- Both editors and loaders can play funny tricks to save space, like storing RGB-layer of pixels with alpha 0 as black (0).

 - I learned that good alpha textures needs similar RGB color across the border, or filtering will create an unwanted result (since I have only used other ppl's textures, this was new  to me)

 - When I go into details on mipmaps, I have to be careful with the same borders on these as well

 - I learned to use PIX!

 

Thank you all for your help. I wouldn't know what to do without the incredible amount of expertise on this forum.

 

 

EDIT:

phil_t:

It was actually the same scenario as before, I had just disabled rendering skybox, terrain and non-alphatested objects, so I wouldn't get an ungodly amount of textures and surfaces in the test.


Edited by QNAN, 07 February 2013 - 09:27 PM.


#25 Polarist   Members   -  Reputation: 160

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Posted 08 February 2013 - 11:55 AM

It looks a lot like you're not setting the blend mode correctly.  

 

The black borders is a sign that your texture is stored with pre-multiplied alpha.  (Since you're not handling alpha blending correctly, it'll look black because the color is being pre-multiplied by an alpha close to 0)  This is most likely fine.

 

With pre=multiplied alphas, you probably want to set your blend mode to something like: S + D(1-Sa)

 

Hope this helps.


Edited by Polarist, 08 February 2013 - 11:56 AM.


#26 Polarist   Members   -  Reputation: 160

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Posted 08 February 2013 - 12:09 PM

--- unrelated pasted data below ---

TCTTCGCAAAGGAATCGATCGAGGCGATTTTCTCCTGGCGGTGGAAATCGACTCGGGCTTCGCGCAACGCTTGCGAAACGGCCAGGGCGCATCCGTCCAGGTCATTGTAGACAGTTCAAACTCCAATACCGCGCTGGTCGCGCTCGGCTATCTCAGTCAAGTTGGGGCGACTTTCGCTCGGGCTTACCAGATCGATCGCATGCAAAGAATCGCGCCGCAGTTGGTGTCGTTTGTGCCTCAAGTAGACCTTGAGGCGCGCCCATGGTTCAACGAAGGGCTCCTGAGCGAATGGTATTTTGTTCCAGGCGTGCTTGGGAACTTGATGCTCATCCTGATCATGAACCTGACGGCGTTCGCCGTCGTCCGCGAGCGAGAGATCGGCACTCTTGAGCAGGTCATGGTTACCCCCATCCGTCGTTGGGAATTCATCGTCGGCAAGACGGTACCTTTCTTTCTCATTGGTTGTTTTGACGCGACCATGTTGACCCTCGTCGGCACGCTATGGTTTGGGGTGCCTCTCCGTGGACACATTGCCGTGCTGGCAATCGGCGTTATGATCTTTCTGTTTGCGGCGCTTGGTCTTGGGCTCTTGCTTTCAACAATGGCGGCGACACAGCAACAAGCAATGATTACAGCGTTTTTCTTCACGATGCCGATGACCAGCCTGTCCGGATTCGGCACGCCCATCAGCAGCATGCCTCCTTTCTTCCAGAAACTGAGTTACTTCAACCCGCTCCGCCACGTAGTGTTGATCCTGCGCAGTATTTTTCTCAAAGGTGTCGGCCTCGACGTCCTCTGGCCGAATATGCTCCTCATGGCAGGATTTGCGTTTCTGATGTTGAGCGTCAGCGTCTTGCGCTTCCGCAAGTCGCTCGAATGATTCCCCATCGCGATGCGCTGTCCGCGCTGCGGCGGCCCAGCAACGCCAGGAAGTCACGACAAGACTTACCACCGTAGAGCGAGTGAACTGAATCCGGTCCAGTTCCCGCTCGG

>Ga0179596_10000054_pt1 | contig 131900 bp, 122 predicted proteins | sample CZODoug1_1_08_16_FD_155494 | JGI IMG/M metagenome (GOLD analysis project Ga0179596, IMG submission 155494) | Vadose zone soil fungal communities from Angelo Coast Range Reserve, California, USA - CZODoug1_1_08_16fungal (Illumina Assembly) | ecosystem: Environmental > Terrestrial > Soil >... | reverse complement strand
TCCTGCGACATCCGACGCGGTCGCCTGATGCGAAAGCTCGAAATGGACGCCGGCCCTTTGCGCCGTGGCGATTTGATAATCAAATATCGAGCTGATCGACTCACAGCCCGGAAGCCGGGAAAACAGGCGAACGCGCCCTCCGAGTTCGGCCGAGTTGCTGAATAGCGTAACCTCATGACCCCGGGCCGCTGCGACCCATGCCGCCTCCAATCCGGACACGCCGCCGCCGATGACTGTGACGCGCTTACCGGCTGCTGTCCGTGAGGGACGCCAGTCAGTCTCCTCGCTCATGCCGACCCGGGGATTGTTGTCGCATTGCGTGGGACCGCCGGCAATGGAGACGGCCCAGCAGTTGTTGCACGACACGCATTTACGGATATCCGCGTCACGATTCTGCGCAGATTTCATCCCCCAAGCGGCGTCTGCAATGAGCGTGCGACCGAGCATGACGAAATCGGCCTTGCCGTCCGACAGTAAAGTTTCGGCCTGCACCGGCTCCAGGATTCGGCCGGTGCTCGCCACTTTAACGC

- Both editors and loaders can play funny tricks to save space, like storing RGB-layer of pixels with alpha 0 as black (0).

 

Again, this is a sign of pre-multiplied alpha... meaning that something with color: (R, G, B, A) = (1.0, 1.0, 1.0, 0.5) will be stored in a way that the color is multiplied by the alpha channel: (0.5, 0.5, 0.5, 0.5).

 

This doesn't require the alpha to be 0.0.

 

The reason why this is done is not to save memory, but instead to save processing in the pixel shader during the blend operation.

 

The "typical" alpha blend operation is: Source * (Source_Alpha) + Destination * (1 - Source_Alpha), which is done once per pixel per frame that the texture is drawn.

 

If you pre-multiply your texture, the equivalent blend operation becomes:  Source + Destination * (1-Source_Alpha), meaning that you get to save the computation by skipping the multiplication by Source_Alpha (because it's already multiplied in!)

 

Hope this explains things a bit more.



#27 phil_t   Crossbones+   -  Reputation: 3945

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Posted 08 February 2013 - 01:25 PM

The reason why this is done is not to save memory, but instead to save processing in the pixel shader during the blend operation.
 
The "typical" alpha blend operation is: Source * (Source_Alpha) + Destination * (1 - Source_Alpha), which is done once per pixel per frame that the texture is drawn.
 
If you pre-multiply your texture, the equivalent blend operation becomes:  Source + Destination * (1-Source_Alpha), meaning that you get to save the computation by skipping the multiplication by Source_Alpha (because it's already multiplied in!)

Well, several image editors have issues when saving files, in that they zero out RGB values for pixels whose alpha is zero. It's not that they're converting to pre-multiplied (as RGB values for pixels with alpha > 0 will be preserved, not pre-multiplied). It may be to save space in the image files, or it may just be that they weren't designed with our usage scenarios in mind (e.g. filtering the images on the GPU).

Pre-multiplied alpha can be faster if you're composing images on the CPU, but I doubt it makes a difference on the GPU, which have dedicated raster-op units for this .